Supervisor Tony O’Brien, whose district is entirely composed of Lake Monticello homes, moved to approve the permit, but no one seconded his motion. Then Supervisor Trish Eager moved to deny the permit, and Weaver seconded.

Asking for more discussion, O’Brien said that the golf course benefits all Lake Monticello property owners. “While it’s important to listen to the people, it’s also important to respect the rights of the owners of the property,” he said. He called it “bad precedent” to “restrict it simply because some of the neighbors are concerned that two or three tractors will be passing by and changing the quality of their life. The quality of life is affected equally [for] the people who live down at the end of the corner right now,” or by the golf maintenance shed’s current location.

The special use permit failed by a vote of 4-1 (O’Brien dissenting).

Unlike the other supervisors, Booker paused before announcing her vote. After the meeting she said she denied the permit because she thinks “they could use the place they have – just modernize it – or tear it down and do a new one.”

Nonprofits spared cuts

During their budget vote, supervisors passed a $127,774 operations cut, and $14,180 of that total fell on nonprofits. The Board turned its attention to deciding how to allocate the cut among the various organizations.

“The thing about cutting these nonprofits is that they save us money,” said O’Brien.

“Most of the time,” said Eager.

“To nickel and dime nonprofits…that affect some of the least able in our community, and that are backed by volunteer hours, is a huge mistake,” said O’Brien.

Some supervisors expressed discomfort with cutting the nonprofits when representatives weren’t present to speak for their organizations.

The Board voted 3-2 to forgo the nonprofit cuts and instead transfer the $14,180 out of its contingency fund (Eager and Weaver dissenting).

Improvements considered for hazardous waste drop-off

Aaron Spitzer, director of parks and recreation, delivered a report on April 21’s hazardous waste and tire drop-off.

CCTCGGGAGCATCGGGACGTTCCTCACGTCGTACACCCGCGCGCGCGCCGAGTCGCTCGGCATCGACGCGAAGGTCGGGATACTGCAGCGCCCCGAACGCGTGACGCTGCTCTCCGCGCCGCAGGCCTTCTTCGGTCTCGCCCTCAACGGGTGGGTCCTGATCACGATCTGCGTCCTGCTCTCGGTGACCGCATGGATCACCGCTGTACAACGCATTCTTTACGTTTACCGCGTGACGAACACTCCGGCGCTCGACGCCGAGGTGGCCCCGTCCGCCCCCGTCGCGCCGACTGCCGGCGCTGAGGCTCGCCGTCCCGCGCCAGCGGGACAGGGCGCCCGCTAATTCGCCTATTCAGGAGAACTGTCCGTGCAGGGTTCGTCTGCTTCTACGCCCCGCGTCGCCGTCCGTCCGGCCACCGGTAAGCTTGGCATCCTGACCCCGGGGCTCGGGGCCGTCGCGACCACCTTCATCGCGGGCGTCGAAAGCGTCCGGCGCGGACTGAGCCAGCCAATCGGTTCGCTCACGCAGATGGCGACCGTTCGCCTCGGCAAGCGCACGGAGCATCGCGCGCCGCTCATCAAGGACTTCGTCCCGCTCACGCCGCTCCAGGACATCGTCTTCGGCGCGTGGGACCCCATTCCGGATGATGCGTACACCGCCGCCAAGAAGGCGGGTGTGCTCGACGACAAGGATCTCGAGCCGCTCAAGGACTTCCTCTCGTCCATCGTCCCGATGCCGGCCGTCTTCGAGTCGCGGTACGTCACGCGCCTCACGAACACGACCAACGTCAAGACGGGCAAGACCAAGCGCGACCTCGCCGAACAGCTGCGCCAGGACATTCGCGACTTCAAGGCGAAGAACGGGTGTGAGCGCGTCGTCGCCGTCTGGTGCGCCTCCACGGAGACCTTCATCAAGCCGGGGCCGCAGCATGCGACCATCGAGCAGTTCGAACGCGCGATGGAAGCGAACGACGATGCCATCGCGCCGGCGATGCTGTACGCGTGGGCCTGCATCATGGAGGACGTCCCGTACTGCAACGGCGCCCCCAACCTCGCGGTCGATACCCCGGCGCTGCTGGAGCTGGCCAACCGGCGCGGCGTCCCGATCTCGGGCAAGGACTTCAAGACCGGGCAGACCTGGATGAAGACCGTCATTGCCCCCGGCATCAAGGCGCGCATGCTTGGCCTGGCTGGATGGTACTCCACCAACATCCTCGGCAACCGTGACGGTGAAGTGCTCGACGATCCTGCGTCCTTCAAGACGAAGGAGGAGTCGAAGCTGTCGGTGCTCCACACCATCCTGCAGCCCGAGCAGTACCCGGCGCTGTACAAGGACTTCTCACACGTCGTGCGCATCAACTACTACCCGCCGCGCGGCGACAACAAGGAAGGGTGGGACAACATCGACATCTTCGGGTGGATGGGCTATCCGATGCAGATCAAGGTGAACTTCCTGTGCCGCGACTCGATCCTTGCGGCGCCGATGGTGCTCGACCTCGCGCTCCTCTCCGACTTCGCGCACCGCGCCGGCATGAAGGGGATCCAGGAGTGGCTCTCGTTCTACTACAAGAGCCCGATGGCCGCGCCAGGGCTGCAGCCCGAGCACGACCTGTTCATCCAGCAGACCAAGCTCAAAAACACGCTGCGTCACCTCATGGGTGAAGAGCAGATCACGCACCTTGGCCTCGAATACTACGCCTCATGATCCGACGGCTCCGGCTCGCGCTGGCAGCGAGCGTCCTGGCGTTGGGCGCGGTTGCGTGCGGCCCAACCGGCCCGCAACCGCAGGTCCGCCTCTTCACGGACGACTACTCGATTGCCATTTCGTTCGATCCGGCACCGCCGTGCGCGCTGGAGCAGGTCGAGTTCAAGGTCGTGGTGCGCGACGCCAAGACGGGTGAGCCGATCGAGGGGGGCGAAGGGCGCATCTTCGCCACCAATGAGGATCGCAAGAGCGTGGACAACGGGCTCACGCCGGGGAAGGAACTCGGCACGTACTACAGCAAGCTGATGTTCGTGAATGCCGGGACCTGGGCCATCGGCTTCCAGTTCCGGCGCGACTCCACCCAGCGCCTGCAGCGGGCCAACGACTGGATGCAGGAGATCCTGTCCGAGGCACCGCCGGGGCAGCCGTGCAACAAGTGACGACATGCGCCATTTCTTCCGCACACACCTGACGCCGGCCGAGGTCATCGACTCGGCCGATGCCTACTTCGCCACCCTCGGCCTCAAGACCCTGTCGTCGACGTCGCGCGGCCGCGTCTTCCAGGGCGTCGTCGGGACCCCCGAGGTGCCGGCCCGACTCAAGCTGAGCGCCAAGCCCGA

Though the event was scheduled for 10 a.m. to 2 p.m., parks and recreation staffers had to turn people away for the hazardous waste drop-off starting at 10:45 a.m. Spitzer estimated that at least 150 cars were denied entrance. The tire drop-off continued until 2 p.m.

Twenty minutes into the event, it was clear that they would exceed the event’s budget of $13,000, Spitzer said.

“There is just no way to know how big the turnout is going to be,” said County Administrator Steve Nichols.

Supervisors discussed different options, including holding the event yearly rather than every two years, limiting the number of tires per resident, and using alternate locations to Pleasant Grove.

Local stand-outs recognized

The Board presented Keith Spitzer with a community service award for his volunteer efforts to create the disc golf course at Pleasant Grove, which Nichols said had made a “noteworthy and positive impact.”

Nichols also recognized both Michael Grandstaff as the recipient of the 2018 regional emergency medical services (EMS) award for outstanding contribution to EMS telecommunication, and Ruth Hurley as the recipient of the 2018 regional EMS award for a nurse with outstanding contributions to EMS.

In other matters:

  • The carnival recently held at Pleasant Grove took in $22,356. The county’s share of that total was $5,589.
  • The base of the future Emancipation Proclamation Monument has been constructed in Civil War Park.
  • Planner James Newman told supervisors that 59 percent of Fluvanna County, or 109,947 acres, is in the land use taxation program.